By Steve Vivona
Since 1999 St. John’s University has participated in the McNair Scholars Program, a rigorous training ground for the next generation of academic faculty. Designed to pair undergraduate students with faculty mentors for accelerated projects and research outside the classroom environment, the program was recently refunded for another four years with a grant of $837,000.
Named for Ronald E. McNair, a NASA astronaut who died aboard the Space Shuttle Challenger in 1986, is designed to educate the next generation of persons traditionally underrepresented in higher education and often first-generation college students themselves to pursue a faculty position at the university level.
Dr. Frank Biafora and Dr. Andre McKenzie wrote the original grant proposal for the University. “My personal challenge was to write a grant (for) students who typically did not have opportunities or were even able to fathom the dream of becoming a university professor,” Dr. Biafora said during a recent interview with Web News, adding that it needed to reach out into the classroom and find those students “who had promise.”
The program is essentially designed to prepare students for graduate school, pairing them up with a faculty mentor in their junior year. Students work on research projects, attend conferences, and present papers to their professors and other McNair scholars. The program is designed to provide students with the tools necessary to succeed in graduate school, Dr. Biafora stressed.
“We received the grant, and it was a huge success,” Dr. Biafora noted. There are 156 McNair programs in colleges and universities throughout the country and those involved comprise a network of individuals always ready to lend a hand. The McNair directors will often contact one another about students who they believe might benefit from a graduate program at their particular school.
“In a way, it’s an informal network to help underprivileged students access graduate education, put them in the pipeline for doctoral training, graduate them and get them decent jobs so they can stand up and be role models for the next generation” of university professors, Dr. Biafora noted.
Co-Directors Biafora and McKenzie, as well as Beverly Fields, Assistant Director of the program, interview all student applicants and make sure that they are truly interested in the academic track. “This is not a professional pipeline program. This is a Ph.D. pipeline program,” Dr. Biafora stressed.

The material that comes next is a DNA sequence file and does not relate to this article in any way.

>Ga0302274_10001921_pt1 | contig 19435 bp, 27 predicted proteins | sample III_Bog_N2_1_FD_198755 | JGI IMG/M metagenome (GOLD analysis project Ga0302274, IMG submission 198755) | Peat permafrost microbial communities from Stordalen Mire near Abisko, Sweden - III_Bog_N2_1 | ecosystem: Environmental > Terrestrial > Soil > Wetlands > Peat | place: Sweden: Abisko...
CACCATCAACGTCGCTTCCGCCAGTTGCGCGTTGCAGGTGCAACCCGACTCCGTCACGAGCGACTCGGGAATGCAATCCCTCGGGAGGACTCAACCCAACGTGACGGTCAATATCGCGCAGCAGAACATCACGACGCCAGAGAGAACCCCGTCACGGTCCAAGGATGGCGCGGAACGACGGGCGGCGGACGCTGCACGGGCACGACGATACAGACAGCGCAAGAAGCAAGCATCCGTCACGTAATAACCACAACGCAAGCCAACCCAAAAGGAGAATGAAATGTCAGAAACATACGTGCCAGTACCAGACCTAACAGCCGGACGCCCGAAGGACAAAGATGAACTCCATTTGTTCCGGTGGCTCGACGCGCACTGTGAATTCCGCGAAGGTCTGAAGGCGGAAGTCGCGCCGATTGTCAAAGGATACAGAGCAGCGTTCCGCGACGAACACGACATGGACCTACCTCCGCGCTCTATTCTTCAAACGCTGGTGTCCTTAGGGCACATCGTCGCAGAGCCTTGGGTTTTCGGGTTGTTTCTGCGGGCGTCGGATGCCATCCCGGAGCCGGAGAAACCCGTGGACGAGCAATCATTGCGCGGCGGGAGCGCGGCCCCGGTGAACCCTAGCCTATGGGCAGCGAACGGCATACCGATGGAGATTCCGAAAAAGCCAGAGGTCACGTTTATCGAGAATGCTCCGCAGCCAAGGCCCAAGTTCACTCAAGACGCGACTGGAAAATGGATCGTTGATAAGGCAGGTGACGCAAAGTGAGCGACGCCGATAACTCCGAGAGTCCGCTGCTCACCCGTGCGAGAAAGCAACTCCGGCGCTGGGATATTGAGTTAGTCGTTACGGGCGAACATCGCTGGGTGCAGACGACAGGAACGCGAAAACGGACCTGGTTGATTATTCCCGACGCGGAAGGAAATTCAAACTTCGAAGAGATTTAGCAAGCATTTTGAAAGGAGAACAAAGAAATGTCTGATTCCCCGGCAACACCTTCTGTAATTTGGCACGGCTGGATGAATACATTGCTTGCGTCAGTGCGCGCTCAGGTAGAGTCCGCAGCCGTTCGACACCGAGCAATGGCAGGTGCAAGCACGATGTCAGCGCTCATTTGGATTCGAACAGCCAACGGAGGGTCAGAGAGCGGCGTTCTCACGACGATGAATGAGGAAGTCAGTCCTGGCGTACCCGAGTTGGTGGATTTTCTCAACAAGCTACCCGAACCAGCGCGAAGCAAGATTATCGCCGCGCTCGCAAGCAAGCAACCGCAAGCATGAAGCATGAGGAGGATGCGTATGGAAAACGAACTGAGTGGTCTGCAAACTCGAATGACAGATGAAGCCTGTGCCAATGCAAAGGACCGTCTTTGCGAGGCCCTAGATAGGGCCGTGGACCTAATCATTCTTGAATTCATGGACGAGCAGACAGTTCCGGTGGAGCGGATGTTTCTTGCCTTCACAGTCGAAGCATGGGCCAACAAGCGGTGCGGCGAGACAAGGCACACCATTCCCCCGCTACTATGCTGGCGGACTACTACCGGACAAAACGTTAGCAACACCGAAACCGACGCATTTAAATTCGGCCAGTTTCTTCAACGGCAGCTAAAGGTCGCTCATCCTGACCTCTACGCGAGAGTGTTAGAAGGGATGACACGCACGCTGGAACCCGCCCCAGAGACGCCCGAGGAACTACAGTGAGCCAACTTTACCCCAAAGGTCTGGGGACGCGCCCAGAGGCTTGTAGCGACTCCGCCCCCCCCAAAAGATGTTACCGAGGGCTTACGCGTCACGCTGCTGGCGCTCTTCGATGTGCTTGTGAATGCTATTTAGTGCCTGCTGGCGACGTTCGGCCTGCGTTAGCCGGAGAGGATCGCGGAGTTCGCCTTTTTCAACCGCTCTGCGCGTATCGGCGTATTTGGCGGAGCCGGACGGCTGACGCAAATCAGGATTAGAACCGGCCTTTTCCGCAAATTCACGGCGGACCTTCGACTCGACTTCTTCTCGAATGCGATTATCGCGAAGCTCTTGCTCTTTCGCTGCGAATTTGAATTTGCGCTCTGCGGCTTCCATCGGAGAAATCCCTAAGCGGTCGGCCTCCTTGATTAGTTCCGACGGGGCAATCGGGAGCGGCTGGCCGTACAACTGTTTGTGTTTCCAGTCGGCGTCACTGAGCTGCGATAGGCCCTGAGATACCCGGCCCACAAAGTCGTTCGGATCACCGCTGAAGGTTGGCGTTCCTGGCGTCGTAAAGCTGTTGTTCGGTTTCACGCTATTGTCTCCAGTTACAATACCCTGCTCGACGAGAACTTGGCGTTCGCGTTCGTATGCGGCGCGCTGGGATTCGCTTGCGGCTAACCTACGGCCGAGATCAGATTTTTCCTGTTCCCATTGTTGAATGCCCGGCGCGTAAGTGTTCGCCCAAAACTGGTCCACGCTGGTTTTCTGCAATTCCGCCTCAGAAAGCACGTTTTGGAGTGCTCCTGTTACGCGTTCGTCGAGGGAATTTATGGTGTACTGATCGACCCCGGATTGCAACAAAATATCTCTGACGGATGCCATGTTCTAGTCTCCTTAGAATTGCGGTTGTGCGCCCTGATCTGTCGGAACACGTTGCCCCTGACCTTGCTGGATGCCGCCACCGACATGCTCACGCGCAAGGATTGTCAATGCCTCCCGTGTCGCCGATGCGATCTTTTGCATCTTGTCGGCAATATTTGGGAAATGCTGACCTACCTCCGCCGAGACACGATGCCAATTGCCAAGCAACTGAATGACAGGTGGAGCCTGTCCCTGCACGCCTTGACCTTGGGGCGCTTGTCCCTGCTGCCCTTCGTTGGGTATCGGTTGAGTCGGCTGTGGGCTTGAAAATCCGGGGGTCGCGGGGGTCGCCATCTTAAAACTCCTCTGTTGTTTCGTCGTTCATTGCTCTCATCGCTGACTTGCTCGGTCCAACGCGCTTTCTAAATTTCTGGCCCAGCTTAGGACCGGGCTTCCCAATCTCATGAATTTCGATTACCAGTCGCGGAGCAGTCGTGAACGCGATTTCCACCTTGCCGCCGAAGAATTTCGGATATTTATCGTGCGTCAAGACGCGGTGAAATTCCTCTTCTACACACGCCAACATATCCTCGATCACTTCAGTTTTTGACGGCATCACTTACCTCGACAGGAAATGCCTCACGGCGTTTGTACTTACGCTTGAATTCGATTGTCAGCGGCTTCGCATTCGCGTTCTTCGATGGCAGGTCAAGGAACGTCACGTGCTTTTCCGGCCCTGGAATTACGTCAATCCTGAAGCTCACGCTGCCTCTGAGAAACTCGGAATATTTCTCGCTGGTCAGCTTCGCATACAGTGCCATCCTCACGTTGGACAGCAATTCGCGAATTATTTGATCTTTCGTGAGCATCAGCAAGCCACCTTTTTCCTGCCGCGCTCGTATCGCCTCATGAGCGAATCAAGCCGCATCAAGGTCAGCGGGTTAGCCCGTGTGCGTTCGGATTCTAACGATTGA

“It’s by far the most fulfilling job I’ve ever had in academia,” Ms. Fields told Web Monthly. Having been with McNair since its inception at St. John’s she too has had a chance to watch the program grow. “I have the opportunity to prepare students early on for their graduate career,” she noted, stressing that she impresses upon her McNair students how far ahead of the game they are once they graduate.
"I had to learn how to do research when I arrived (in graduate school),” Ms. Fields observed. “We help develop the whole package before they graduate.” In addition to research, meeting with their advisor and attending conferences students learn how to dress for an interview, dining etiquette, how to write a personal statement and how to travel, since many have never left home.
Ms. Fields develops a personal relationship with each student and serves often as both an advisor and counselor. “I’m saving them from the trials and errors I experienced,” she noted.
There are now more applicants now than openings Dr. Biafora noted, adding that they accept 15 students per year. He was quick to point out this program requires an extraordinary commitment on behalf of the student. “They meet with their faculty advisor several times a week, engage in research,” in addition to all their other schoolwork. Students receive no academic credit for this program and are encouraged to let go of other extracurricular activities if there are anticipated time conflicts.
But Dr. Biafora said the rewards for such a commitment are great. During the summer between junior and senior year the McNair scholars have the opportunity to travel to another institution of higher learning to work with other scholars and faculty on their research project. Dr. Biafora told Web News that every effort is made to give students the chance to concentrate on the work as fully as possible. Students receive a $2,800 stipend so they do not need to work in the summer. “We want them to focus.”
Many McNair scholars from St. John’s will not attend graduate school here. “We want to share the knowledge base and spread the McNair scholars around the country. That’s what it’s all about.” In turn the Office of the Provost dedicates one McNair Fellowship annually as a recruiting tool for a successful McNair student from outside St. John’s.
Dr. Biafora said the program has seen substantial growth in the last four years. “We have many professors who have worked as mentors so the word is getting out. Students are coming to us. It’s become very grass roots.”
Ms. Fields called the McNair program, “invaluable,” adding that, “Our students will serve as role models for others. They see others like them who got through the process and know that it is possible.”